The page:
While it faces an uncertain future in the Senate, the House on Thursday decided to pass a law banning discrimination on the basis of gender, sexuality and gender identity.
The Equality Act will amend existing federal civil rights laws to increase the protection of LGBTQ Americans, as Democratic lawmakers and advocates make significant progress toward legal protection for all Americans. This is one of President Joe Biden’s top legal priorities.
David Cecilin, who has introduced versions of the bill in every session of Congress since 2015, said he was excited to see the bill passed.
In various ways, the incoming vote has shown how Congress has taken LGBTQ rights in other parts of the country, citing changes in public opinion in support of anti-discrimination legislation. The law was long overdue, he told USA Today.
House Majority Leader Stanny Hoyer, D-Md., Told reporters Wednesday that the bill confirms that the LGBTQ community is protected in all its rights, not just its own.
Nine members of the House publicly identify the two in the LGBTQ and the Senate, accounting for about 2% of each chamber. A recent Gallup poll identified LGBTQ showed a record 5.6% in the United States.
The law amended the Civil Rights Act, similar to the Landmark Civil Rights Act of 1964, which prohibited discrimination on the basis of caste, creed, religion and national origin, and included protection on the basis of gender, sexuality and gender identity. It will also prohibit such discrimination in public places, transport and government-funded programs.
Although many states have enacted anti-discrimination laws, advocates such as Human Rights Advocates have argued that the patchwork of laws across today’s state has discriminated against LGBTQ Americans.
The Supreme Court ruling in the Bostock v. Clay County case last June increased protection for LGBTQ Americans in the workplace, but parties such as the National Women’s Law Center say the law would uphold the court’s decision and create explicit federal protection for LGBTQ Americans outside the workplace.
The House passed a similar version of the bill in May 2012, but it died in the then-Republican-controlled Senate. Eight Republicans voted in favor of it in 2019, although no Republican has co-sponsored this year’s version of the law.
Hower told reporters Wednesday that he hoped every Democrat would vote for the bill again and he hoped a large number of Republicans would vote on it.
House Republican leaders are advising GOP lawmakers to vote against the law, but they are not pressuring members to decide, calling it a vote of conscience, with the support of the House Republican leadership not allowed to speak on the record.
The White House says it supports the bill, and Biden has promised to sign the law into his first 100 days in office.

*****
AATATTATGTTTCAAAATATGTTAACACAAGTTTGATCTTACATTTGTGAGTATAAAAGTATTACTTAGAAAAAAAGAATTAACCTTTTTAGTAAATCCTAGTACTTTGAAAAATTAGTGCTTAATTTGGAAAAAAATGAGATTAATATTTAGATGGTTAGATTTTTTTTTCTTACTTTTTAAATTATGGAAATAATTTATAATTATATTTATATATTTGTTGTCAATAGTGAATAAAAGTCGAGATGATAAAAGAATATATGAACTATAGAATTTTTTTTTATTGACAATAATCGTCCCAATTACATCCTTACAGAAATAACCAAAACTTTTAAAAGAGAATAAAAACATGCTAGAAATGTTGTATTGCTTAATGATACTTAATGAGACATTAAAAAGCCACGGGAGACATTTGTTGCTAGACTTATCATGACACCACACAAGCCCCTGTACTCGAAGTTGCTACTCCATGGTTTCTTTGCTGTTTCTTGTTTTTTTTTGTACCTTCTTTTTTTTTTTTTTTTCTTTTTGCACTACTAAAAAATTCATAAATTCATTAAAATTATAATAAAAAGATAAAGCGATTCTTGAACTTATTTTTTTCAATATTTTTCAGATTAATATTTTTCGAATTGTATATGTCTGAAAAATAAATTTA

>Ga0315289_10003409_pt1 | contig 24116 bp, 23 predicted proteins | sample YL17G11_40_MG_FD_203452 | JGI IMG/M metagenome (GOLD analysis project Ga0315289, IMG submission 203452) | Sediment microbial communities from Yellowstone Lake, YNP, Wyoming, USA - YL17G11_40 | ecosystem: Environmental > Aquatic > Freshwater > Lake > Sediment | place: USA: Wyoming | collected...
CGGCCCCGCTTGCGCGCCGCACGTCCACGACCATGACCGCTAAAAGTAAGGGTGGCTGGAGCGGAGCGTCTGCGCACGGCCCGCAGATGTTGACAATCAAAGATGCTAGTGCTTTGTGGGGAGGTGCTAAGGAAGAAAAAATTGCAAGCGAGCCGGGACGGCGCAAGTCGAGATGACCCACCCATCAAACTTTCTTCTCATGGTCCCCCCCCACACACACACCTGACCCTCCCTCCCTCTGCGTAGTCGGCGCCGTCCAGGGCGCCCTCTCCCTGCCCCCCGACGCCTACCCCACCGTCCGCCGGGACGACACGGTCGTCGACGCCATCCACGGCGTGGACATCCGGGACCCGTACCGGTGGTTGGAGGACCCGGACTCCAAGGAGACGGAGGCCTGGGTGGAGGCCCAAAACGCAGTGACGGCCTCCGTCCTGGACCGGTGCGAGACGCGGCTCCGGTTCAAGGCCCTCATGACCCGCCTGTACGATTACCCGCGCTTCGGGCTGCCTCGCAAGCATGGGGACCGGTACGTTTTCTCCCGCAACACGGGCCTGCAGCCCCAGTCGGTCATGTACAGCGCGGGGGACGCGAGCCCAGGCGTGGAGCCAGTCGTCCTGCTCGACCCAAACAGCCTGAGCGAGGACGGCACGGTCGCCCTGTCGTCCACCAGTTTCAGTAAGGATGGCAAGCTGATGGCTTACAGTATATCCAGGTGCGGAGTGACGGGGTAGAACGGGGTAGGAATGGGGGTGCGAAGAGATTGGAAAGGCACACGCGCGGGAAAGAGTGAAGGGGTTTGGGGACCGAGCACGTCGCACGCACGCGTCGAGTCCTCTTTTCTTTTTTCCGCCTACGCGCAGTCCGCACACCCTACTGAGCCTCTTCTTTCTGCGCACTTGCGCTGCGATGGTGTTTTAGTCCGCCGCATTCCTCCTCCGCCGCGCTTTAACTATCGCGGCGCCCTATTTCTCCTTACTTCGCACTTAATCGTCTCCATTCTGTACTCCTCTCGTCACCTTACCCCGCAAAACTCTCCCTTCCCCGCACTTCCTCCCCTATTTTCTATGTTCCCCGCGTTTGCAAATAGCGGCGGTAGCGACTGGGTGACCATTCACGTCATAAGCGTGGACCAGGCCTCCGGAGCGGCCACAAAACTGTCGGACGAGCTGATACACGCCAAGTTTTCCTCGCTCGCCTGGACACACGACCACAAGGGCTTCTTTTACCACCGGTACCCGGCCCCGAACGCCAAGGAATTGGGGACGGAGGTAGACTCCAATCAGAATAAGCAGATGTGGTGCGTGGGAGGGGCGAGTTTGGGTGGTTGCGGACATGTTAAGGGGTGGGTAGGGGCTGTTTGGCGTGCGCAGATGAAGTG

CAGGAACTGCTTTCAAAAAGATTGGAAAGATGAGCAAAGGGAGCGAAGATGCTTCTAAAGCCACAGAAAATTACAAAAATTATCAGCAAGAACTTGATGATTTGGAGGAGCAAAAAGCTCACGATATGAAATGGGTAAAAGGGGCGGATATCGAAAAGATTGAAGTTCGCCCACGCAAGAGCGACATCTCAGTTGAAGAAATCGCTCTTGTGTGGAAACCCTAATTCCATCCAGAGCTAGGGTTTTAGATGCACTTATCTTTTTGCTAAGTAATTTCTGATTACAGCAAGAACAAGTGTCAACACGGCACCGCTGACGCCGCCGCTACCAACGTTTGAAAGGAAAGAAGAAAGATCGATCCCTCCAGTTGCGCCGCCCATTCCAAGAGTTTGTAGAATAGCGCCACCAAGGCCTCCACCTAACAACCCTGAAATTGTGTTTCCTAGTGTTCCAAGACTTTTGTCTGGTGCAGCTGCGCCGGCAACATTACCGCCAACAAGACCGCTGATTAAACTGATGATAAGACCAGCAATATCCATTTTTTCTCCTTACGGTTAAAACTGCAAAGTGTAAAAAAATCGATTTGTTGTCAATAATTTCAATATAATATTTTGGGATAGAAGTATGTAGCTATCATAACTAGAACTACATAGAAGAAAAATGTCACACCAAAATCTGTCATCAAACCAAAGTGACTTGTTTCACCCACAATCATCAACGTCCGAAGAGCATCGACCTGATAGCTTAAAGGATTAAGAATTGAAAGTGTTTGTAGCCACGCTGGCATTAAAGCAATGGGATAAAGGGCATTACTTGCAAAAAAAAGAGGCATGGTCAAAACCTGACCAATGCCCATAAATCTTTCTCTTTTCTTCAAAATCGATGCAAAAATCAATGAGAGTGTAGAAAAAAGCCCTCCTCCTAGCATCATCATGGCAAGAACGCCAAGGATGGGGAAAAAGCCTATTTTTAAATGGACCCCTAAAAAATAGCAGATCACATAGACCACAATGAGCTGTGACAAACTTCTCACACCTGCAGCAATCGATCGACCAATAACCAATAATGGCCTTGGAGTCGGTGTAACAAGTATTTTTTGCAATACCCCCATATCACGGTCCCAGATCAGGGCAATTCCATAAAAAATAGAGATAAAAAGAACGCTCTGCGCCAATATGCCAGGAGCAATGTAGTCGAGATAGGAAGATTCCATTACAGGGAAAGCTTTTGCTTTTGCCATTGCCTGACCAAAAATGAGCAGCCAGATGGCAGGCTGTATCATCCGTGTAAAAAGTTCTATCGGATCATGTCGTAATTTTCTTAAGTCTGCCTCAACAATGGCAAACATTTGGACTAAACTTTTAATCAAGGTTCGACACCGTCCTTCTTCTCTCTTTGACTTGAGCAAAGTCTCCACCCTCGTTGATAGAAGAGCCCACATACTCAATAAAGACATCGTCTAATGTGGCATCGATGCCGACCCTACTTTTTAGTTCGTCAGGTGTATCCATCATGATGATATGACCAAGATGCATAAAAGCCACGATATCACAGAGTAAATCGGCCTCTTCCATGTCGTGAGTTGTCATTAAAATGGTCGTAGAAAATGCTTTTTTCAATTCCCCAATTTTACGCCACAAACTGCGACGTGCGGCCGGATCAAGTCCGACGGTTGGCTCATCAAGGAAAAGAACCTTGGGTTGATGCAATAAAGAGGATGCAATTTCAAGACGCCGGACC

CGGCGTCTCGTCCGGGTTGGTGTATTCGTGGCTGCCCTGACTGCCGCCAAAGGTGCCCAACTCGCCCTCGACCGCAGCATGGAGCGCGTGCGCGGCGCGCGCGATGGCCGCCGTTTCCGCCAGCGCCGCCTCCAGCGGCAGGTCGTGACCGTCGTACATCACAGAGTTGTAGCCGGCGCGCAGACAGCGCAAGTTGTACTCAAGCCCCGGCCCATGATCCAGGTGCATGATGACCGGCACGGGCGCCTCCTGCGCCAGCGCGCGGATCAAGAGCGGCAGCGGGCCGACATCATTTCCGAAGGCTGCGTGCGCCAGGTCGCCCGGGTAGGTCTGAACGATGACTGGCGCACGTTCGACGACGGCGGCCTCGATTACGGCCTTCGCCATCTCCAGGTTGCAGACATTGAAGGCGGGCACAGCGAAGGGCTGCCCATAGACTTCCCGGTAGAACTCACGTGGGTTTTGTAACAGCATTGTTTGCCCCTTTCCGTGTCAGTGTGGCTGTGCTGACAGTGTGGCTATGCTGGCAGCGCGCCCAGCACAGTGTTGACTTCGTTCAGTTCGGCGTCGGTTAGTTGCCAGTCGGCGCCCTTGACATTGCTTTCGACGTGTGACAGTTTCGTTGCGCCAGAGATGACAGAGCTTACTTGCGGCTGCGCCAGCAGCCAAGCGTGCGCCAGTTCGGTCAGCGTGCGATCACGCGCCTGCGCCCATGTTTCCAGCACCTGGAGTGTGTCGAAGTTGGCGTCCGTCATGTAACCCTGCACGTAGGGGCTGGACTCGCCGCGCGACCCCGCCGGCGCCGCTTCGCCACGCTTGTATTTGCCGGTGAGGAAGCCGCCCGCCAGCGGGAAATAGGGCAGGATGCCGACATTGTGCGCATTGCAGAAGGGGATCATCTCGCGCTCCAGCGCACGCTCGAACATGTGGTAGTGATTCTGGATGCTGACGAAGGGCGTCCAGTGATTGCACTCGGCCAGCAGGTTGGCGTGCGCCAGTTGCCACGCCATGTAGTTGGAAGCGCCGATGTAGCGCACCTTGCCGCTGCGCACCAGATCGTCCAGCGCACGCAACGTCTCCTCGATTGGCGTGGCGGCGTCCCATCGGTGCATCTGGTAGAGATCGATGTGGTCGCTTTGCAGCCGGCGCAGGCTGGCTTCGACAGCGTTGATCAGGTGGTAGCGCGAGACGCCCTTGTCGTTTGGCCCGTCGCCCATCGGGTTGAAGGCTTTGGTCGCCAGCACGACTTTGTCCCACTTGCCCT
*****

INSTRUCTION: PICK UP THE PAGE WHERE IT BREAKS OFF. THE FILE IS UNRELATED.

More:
Some conservatives have expressed concern that the law could violate legal religious freedom or discriminate in athletic competition if transgender women compete against gender women.
The Conservative Heritage Foundation, which opposes the bill, said it could threaten religious freedom, give transgender athletes an unfair advantage and undermine constitutional freedom.
Cecilin said the athletics argument was a non-issue, arguing that transgender athletes are competing in women’s sports or that there is no higher rate of success rate than transgender female athletes. He added that the structure of the bill would reduce the concerns of religious organizations and apply similar religious exemptions to the Civil Rights Act.
Marjorie Taylor Green, R-Ga, who opposed the law, disrupted a systematic debate over the move, angering her Democratic colleagues on Wednesday.
The bill is highly likely to pass the Democratic-controlled House, but it faces an uncertain future in the Senate, with Vice President Kamala Harris in a tiebreaking role, splitting 50-50 between Republicans and Democratic Caucus members. At least ten Republicans will need to vote with all Democrats to move the bill forward, overcoming a key procedural hurdle called Philibuster.
Sen. Jeff Merkley, D-Ore, who introduced the version of the Senate law, said he supported ending the filibuster but said ending the system was probably not a conversation we were going to win this particular year.
Instead, he said, he wanted the Senate to act in a bipartisan manner as it would eliminate discrimination in the workplace under other laws.
Merkel says that when people were discriminated against on the basis of who they liked, the American ideal, the founder of opportunity and fairness and justice for all, was confronted.